Wednesday: Plan: Venice, probably 0. Reality: 0 miles and A LOT of delicious food.

Thursday: Plan: Venice, probably 0. Reality: 3 miles

through Venice.

Friday: Plan: Return from Venice and try for a 10 miler in the afternoon. Reality: 6.2 miles in the evening. I had a work event at 9 pm so I escaped the office at 7:30, ran quickly, showered, gave Charles a hello kiss and got back to work. No one was the wiser.

Saturday: Plan: 15 mile hike with friends. Reality: Amazing 16-mile rainy uphill adventure. I conquered my vertigo fears and wasn’t even sore the next day. Thank you, quads, you’re getting so strong.

Sunday: Plan: easy 10 Reality: I got off to a very late start, but thankfully it was cloudy so leaving the house at 1:30 pm wasn’t a complete suicide mission. A. ran the first 3 miles with me, which was nice. I was five miles in before I even realized I was doing a long run. Ten was my goal since I’d had a very long week, but I was feeling good—not fast but steady—and made this a twelve miler. No gels, just water and some gatorade once I finished.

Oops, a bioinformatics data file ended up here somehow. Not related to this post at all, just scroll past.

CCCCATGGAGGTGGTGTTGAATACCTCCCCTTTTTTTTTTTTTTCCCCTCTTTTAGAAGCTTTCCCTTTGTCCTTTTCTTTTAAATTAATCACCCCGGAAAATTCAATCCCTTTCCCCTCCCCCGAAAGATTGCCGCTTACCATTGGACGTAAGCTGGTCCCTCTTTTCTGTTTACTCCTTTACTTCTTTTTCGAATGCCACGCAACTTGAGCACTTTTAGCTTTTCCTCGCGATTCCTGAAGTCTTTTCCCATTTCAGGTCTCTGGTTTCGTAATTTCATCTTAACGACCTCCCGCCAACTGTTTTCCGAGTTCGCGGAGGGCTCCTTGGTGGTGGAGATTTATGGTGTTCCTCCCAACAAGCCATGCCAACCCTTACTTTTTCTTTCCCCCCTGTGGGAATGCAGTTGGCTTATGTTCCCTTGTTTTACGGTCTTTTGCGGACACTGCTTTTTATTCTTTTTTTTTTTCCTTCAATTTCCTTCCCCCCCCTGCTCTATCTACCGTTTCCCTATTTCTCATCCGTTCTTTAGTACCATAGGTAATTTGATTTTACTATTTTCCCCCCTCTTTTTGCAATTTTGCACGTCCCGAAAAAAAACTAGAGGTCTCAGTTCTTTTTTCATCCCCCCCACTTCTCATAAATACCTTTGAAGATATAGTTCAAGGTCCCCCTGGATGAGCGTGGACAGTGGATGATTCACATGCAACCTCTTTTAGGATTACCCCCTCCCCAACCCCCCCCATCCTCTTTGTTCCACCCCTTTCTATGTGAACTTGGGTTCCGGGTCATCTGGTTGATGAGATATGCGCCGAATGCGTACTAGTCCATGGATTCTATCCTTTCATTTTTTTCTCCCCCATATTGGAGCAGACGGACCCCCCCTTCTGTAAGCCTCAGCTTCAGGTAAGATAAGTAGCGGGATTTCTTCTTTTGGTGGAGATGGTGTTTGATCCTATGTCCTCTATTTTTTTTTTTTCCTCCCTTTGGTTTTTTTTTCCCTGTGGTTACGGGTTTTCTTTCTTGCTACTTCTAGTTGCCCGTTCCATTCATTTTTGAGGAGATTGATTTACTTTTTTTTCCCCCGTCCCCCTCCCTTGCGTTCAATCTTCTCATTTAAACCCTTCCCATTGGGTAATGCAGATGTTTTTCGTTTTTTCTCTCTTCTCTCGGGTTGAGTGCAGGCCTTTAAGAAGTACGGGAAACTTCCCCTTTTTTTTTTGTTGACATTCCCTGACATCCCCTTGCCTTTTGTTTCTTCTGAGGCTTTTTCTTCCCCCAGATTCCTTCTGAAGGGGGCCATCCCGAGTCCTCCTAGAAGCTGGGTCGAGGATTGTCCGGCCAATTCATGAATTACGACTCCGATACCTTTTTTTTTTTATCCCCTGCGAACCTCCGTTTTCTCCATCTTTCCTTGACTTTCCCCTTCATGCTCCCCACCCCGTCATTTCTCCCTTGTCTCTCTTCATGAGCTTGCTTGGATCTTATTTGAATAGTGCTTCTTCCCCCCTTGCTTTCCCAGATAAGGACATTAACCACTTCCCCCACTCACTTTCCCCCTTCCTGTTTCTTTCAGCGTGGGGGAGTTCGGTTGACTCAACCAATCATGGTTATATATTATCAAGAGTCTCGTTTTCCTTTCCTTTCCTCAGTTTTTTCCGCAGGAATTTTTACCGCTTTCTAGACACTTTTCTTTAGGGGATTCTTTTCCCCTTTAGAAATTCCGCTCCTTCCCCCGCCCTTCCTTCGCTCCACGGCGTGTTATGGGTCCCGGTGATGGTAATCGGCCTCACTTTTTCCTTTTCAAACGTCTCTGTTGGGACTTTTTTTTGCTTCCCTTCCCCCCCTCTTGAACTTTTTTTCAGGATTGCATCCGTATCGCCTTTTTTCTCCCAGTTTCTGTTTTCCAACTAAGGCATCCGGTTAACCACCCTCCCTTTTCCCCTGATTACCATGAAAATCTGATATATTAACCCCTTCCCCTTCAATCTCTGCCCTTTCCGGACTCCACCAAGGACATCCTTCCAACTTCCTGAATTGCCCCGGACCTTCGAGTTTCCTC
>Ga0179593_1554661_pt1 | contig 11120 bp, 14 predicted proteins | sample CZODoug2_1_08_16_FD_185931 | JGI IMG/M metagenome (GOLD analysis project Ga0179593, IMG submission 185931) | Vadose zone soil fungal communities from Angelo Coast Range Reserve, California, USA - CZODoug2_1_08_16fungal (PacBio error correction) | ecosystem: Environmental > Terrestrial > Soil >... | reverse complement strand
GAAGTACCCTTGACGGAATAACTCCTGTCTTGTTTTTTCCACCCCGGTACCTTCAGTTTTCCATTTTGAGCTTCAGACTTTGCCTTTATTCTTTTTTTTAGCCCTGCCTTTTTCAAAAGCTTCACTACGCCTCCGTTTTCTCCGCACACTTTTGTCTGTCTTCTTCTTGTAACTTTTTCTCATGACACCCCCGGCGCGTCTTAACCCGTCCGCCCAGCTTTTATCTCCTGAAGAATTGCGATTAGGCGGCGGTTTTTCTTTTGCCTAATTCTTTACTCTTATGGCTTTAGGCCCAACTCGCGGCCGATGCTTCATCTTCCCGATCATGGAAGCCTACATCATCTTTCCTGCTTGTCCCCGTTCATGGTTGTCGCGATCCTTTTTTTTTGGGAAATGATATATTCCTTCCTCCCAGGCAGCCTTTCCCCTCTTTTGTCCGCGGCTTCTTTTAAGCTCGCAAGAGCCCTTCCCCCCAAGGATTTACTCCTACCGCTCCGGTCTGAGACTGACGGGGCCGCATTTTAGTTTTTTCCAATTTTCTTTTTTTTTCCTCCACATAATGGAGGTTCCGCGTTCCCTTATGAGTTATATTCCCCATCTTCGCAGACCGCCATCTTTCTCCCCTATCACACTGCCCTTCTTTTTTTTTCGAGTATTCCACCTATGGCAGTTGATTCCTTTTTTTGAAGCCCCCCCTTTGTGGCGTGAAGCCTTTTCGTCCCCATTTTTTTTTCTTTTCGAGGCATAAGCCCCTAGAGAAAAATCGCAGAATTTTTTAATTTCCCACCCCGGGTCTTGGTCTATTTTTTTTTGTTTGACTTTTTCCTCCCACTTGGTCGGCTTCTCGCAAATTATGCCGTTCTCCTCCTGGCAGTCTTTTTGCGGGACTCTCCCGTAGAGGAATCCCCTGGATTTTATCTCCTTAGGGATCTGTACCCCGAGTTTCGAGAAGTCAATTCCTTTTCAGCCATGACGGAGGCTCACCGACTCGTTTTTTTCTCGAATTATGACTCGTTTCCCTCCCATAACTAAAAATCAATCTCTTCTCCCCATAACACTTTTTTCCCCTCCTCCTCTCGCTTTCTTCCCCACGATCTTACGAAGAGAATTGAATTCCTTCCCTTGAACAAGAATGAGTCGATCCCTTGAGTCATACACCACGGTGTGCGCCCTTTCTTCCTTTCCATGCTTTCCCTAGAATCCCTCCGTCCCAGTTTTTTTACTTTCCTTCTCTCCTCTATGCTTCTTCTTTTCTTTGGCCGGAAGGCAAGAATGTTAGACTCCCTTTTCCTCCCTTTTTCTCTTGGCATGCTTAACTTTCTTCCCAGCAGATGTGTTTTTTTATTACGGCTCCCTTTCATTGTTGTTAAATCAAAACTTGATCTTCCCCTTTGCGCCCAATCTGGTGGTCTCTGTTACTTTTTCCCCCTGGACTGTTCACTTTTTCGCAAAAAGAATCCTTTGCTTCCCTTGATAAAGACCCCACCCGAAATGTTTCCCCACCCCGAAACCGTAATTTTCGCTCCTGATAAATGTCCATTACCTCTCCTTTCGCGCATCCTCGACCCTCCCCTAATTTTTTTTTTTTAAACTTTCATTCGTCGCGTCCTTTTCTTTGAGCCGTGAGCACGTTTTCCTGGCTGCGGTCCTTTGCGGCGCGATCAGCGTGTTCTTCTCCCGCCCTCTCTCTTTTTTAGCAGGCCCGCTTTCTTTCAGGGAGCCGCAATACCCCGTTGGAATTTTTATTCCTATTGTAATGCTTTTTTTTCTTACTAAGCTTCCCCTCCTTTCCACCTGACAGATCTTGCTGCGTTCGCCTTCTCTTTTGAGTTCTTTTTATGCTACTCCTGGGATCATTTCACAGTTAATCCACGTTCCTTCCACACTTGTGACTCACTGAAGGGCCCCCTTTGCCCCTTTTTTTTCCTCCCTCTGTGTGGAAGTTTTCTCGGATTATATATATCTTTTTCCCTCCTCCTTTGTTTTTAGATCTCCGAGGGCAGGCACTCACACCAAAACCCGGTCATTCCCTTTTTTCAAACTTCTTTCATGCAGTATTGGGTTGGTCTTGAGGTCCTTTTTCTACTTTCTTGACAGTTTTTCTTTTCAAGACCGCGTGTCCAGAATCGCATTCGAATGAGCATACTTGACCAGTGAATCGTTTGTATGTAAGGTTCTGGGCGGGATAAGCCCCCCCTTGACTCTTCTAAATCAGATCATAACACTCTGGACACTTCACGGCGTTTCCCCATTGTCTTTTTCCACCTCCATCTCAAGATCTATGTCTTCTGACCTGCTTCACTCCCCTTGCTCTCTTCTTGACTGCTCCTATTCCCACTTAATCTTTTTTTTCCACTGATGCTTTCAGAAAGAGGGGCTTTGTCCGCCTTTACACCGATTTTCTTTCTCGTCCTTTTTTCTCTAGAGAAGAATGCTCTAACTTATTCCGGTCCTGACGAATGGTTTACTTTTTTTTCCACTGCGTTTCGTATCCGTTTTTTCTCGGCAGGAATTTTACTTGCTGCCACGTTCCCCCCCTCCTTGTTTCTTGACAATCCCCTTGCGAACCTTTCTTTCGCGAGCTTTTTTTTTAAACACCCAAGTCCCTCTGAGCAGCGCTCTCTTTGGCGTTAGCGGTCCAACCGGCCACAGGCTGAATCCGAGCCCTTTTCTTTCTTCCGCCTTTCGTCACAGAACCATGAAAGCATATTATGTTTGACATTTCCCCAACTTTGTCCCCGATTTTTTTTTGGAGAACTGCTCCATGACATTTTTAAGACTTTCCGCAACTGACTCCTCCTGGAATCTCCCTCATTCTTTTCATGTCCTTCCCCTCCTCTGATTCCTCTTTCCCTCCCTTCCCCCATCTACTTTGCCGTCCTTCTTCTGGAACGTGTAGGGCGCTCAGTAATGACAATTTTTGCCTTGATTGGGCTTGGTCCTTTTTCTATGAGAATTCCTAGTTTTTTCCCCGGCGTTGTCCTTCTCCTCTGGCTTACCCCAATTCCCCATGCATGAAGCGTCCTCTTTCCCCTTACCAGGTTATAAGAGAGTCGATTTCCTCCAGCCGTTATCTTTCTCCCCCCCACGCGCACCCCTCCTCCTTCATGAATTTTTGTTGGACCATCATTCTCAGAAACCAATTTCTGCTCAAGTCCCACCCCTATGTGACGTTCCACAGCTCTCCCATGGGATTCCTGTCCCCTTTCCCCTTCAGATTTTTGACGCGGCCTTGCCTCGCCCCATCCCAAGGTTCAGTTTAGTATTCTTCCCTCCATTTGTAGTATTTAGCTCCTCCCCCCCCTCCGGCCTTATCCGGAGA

Conclusions:

+ My mileage wasn’t high this week and I didn’t get in any speed work, but somehow just getting four days of running in gave me a confidence boost and calmed my nerves. Also, it was nice to have a decent long run after last week’s disaster.

- I really need to be stricter about my diet. I eat cookies because I think, “Well, I run so I deserve it” and we all know that ain’t right. I need to plan more meals and have snacks on hand.

Week 5 Plan:

Monday: 5 easy

Tuesday: Rest from running. Arms and abs.

Wednesday: 7 miles, 5 miles at Tempo Pace

Thursday: 5 miles. Arms and abs.

Friday: run 3 / swim

Saturday: 14 miles

Sunday: swimming

Tuesday, May 31, 2011

Week 3 of Marathon Training

Monday: Planned easy 6 Reality: easy 6!

Tuesday: rest Reality: rested

Wednesday: 6 Tempo Reality: I ran about 7 miles, but they were hard! The humidity was killing me and it wasn’t easy to keep a tempo pace. My shorts were wringing wet.

Thursday: Easy 6 Reality: Five and change with the Abster. Pace was decent.

Friday: cross Reality: Drank too many beers after work and went to bed destroyed from the work week.

Saturday: 13 miler Reality: This run sucked and I don’t know why. When I got about six miles from home I seriously wanted to cry. My legs weren’t hurting, I just had a sort of all over body tiredness. It wasn´t a hangover either. Just a weird sort of burn out. It was cloudy and super windy, so I can’t even blame the heat. Culprit: lack of sleep throughout the week, I think. Please tell me what you think! Have you had failed runs like this, where you just sort of turn off?